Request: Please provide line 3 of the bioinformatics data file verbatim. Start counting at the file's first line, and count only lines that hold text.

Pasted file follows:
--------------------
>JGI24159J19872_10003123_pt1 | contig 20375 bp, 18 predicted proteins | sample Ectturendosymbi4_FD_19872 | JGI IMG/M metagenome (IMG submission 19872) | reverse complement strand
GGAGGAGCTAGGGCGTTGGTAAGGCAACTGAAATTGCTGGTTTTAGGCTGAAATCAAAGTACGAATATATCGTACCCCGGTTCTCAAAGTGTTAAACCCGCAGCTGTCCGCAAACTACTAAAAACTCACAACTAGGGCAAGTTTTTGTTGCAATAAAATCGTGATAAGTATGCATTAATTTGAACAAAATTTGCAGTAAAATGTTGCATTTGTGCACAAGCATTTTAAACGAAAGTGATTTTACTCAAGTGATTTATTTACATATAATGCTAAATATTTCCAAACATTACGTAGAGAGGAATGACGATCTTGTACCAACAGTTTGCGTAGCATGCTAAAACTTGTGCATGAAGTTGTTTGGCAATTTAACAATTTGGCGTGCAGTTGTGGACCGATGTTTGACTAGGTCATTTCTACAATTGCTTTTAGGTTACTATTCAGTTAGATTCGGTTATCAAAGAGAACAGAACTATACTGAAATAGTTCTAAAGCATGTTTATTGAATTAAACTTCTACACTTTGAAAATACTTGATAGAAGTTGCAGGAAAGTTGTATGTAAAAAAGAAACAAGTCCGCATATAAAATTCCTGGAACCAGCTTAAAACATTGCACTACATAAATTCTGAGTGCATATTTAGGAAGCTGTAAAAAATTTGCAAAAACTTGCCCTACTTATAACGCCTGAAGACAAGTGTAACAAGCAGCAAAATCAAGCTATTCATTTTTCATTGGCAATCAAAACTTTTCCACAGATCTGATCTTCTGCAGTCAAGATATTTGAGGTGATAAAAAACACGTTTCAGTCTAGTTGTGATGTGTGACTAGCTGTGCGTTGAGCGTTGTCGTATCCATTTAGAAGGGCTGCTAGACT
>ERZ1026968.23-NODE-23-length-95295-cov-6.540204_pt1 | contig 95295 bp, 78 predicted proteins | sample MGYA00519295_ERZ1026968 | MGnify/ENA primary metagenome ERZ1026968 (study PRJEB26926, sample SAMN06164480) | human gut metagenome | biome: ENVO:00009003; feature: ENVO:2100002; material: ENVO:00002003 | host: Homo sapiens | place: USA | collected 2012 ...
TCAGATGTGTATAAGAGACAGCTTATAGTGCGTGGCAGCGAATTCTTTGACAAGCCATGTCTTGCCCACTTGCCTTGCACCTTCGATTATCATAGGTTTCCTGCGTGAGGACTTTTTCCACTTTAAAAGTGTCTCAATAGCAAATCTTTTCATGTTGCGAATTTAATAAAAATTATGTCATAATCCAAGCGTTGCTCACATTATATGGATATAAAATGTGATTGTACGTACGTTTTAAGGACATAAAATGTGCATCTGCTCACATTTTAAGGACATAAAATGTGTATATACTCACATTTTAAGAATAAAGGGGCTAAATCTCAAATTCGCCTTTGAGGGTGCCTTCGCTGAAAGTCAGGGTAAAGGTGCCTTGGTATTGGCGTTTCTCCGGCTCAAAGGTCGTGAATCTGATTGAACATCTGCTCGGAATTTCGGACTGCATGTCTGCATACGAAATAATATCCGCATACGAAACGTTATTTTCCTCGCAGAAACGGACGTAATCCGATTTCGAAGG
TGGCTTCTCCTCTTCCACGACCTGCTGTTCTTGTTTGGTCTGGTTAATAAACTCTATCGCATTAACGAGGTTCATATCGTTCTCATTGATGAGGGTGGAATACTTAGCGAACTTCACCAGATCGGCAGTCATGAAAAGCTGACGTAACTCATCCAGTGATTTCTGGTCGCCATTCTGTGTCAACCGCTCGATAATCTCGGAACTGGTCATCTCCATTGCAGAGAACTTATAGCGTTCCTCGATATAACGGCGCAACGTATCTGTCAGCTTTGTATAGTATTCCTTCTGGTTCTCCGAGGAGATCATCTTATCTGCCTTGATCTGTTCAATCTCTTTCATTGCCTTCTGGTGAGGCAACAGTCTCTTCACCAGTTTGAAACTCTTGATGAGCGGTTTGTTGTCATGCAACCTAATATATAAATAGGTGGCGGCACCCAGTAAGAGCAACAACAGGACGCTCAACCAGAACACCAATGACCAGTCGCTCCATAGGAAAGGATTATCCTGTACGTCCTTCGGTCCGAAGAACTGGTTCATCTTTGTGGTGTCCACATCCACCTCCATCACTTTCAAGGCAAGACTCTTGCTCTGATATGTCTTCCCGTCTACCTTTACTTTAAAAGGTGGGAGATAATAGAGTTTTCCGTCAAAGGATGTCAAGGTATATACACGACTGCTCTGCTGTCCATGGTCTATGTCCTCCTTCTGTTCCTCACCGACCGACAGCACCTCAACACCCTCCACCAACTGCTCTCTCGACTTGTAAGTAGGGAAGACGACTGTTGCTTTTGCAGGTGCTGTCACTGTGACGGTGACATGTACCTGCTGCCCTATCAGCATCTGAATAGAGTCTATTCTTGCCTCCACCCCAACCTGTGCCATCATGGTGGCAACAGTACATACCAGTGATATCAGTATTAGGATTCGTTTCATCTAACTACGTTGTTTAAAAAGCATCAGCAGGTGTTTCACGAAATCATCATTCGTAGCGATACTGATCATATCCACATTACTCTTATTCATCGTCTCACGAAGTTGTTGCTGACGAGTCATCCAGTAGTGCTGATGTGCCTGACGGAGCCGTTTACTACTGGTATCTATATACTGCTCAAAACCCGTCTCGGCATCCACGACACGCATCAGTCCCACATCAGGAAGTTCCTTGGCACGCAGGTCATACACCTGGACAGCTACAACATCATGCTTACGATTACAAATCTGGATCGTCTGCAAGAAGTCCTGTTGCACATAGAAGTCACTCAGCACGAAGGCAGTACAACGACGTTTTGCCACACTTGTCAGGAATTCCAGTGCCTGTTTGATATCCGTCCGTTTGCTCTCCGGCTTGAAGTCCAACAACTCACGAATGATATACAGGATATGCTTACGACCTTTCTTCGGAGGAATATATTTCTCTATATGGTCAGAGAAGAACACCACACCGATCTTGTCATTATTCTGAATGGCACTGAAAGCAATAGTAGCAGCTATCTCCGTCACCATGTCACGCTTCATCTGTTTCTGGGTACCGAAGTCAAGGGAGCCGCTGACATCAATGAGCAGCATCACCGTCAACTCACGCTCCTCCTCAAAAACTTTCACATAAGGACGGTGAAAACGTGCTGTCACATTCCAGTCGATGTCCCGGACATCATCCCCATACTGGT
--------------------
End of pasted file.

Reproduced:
>ERZ1026968.23-NODE-23-length-95295-cov-6.540204_pt1 | contig 95295 bp, 78 predicted proteins | sample MGYA00519295_ERZ1026968 | MGnify/ENA primary metagenome ERZ1026968 (study PRJEB26926, sample SAMN06164480) | human gut metagenome | biome: ENVO:00009003; feature: ENVO:2100002; material: ENVO:00002003 | host: Homo sapiens | place: USA | collected 2012 ...